How to Plan the Perfect Winter Dog Walk

DrPaul -

How to Plan the Perfect Winter Dog Walk

A fabulous advantage of being a dog owner is that dogs inspire wonderful walks to help banish the winter blues. For making the most of winter walkies, it’s worth a little advance planning with weather and wellbeing needs in mind, so here are a few ideas to consider …


Wrap up warm

Hopefully you have everything needed to dress warmly for winter walks, with layers suitable for the weather conditions. Hat, gloves and scarf are useful to help keep extremities warm, especially as hands can’t snuggle in pockets when holding a lead! Hats are often forgotten but can offer the most benefit as we lose a lot of heat from our heads.


But what about your dog’s coat? Some dog breeds have the ideal coat for winter walks (hello huskies and other long-coated breeds). These should be fine, so long as the terrain and length of the walk are appropriate to the weather.


However, short-haired breeds, such as Greyhounds and Staffies and small breeds like Terriers and Toy Poodles, can benefit from wearing an additional coat to stave off shivers and maximise the fun of the walk. It’s also worth remembering that puppies, older and underweight dogs may also benefit from an extra coat to help them enjoy their exercise.


Shorter walks

In the winter accounting for weather conditions and sudden drops in temperature means shorter walks are advisable. Overall, across those colder or stormy winter months, a couple of short walks a day is preferable to one long one.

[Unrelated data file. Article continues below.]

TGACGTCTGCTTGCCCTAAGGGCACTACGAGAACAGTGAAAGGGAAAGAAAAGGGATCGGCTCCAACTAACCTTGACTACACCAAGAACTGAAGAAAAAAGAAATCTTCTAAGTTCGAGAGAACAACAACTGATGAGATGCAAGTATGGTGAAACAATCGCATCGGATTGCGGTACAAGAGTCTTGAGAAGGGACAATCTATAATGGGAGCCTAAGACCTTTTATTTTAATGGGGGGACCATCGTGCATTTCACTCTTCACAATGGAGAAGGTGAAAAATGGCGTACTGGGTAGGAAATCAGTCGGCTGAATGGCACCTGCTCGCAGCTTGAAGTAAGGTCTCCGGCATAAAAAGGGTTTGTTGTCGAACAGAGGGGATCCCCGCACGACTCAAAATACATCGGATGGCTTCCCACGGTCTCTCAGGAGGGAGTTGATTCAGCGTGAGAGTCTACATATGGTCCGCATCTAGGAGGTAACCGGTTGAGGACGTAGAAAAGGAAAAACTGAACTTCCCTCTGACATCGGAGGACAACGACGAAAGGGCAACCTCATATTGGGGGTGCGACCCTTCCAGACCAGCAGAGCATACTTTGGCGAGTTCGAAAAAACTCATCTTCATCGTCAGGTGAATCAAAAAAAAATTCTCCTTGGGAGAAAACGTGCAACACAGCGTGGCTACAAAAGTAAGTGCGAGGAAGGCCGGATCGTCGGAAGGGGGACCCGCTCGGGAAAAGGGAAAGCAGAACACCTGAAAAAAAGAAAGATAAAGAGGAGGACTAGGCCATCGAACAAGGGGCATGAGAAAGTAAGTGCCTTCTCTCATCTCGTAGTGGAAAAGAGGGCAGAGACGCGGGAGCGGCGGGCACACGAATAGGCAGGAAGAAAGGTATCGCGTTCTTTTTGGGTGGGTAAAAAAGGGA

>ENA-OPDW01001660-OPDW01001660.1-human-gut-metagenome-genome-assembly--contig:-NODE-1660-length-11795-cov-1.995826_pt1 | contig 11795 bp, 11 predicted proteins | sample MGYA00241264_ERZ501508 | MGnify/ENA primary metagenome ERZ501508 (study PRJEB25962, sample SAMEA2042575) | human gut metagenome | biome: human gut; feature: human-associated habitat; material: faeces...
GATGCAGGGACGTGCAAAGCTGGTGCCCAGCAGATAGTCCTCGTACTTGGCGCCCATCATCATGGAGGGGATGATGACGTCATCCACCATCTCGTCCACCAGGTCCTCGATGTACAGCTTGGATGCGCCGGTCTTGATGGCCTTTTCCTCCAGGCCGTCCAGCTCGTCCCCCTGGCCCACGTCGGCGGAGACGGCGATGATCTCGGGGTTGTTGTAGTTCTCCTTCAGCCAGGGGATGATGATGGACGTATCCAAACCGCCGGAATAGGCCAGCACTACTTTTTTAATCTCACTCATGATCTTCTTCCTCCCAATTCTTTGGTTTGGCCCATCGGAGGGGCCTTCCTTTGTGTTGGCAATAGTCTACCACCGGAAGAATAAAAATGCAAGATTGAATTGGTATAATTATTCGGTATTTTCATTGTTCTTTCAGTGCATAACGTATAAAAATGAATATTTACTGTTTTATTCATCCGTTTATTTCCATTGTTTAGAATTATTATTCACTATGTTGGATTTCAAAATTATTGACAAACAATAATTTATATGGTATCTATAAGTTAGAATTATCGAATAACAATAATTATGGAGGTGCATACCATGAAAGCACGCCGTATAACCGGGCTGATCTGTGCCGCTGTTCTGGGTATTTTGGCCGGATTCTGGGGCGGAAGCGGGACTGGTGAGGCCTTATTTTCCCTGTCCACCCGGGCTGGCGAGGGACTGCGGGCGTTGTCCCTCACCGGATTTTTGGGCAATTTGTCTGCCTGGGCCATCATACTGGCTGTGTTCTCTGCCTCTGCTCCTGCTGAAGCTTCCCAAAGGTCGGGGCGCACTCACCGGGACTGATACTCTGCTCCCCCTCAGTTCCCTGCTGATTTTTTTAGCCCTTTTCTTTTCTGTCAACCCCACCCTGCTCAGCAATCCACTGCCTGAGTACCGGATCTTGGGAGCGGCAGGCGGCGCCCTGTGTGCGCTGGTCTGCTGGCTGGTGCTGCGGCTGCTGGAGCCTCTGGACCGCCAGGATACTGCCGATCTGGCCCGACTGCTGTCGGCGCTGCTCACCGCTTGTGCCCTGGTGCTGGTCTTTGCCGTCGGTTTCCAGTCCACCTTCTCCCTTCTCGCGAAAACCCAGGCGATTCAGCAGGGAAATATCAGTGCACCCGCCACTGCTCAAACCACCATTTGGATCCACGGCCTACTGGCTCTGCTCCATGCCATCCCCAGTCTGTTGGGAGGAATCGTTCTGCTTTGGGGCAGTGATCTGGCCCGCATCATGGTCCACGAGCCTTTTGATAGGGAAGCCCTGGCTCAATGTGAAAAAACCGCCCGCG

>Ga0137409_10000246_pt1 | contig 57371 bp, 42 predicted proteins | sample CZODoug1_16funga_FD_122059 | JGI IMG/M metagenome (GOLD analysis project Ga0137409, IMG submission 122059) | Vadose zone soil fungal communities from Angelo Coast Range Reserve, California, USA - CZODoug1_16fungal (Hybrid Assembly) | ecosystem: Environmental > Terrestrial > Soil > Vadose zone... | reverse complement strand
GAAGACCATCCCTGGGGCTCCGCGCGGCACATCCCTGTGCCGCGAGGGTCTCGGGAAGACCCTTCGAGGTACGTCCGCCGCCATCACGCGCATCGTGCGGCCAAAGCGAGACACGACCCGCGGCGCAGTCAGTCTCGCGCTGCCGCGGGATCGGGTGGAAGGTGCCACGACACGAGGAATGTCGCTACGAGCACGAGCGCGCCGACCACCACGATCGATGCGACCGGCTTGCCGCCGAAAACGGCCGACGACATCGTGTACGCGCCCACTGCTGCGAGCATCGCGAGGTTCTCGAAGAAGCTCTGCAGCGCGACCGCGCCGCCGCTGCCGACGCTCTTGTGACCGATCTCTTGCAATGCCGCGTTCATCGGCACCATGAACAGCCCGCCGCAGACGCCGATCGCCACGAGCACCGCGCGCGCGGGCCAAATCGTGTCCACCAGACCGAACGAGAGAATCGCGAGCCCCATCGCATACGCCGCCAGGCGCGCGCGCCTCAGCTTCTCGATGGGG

Shorter walks make it easier if the weather changes suddenly and you need to turn back or rush on to the end of a circular route! It’s also easier to sustain a brisk pace when walking for exercise across a shorter distance, especially if you or your dog are in the phase of building up fitness. Walking more briskly over a shorter distance will also help raise core temperature and keep you both a bit warmer as you go.


Change the time you take walks

Long, leisurely walks during light, bright evenings might await us later in the year, but winter walking means making the most of the daylight earlier in the day. This may mean changing the time of your walk to the morning or early afternoon, to ensure optimum daylight and to maximise safety by avoiding extreme cold or darkness.


If you’re planning an afternoon walk, always check the day’s sunset time (most weather apps show this). Sunset ‘time’ generally is the moment the sun drops below the horizon but temperatures often start dropping much earlier than this - late afternoon in the UK often sees a significant drop in temperature, so always allow for completing your walk well in advance of sunset.


For those who work all day, organising a dog walker during the day can be a good idea for avoiding cold, dark walks in the evening. However, if the odd evening walk cannot be avoided:


  • Stick to well-lit areas and take a torch.
  • Stay with familiar routes so that you’re aware of likely hazards for you and your dog, such as uneven paths, slippery vegetation and ice which may be lurking in the dark.
  • Always keep your dog on a lead or harness in the dark - save those off-lead walks for daylight.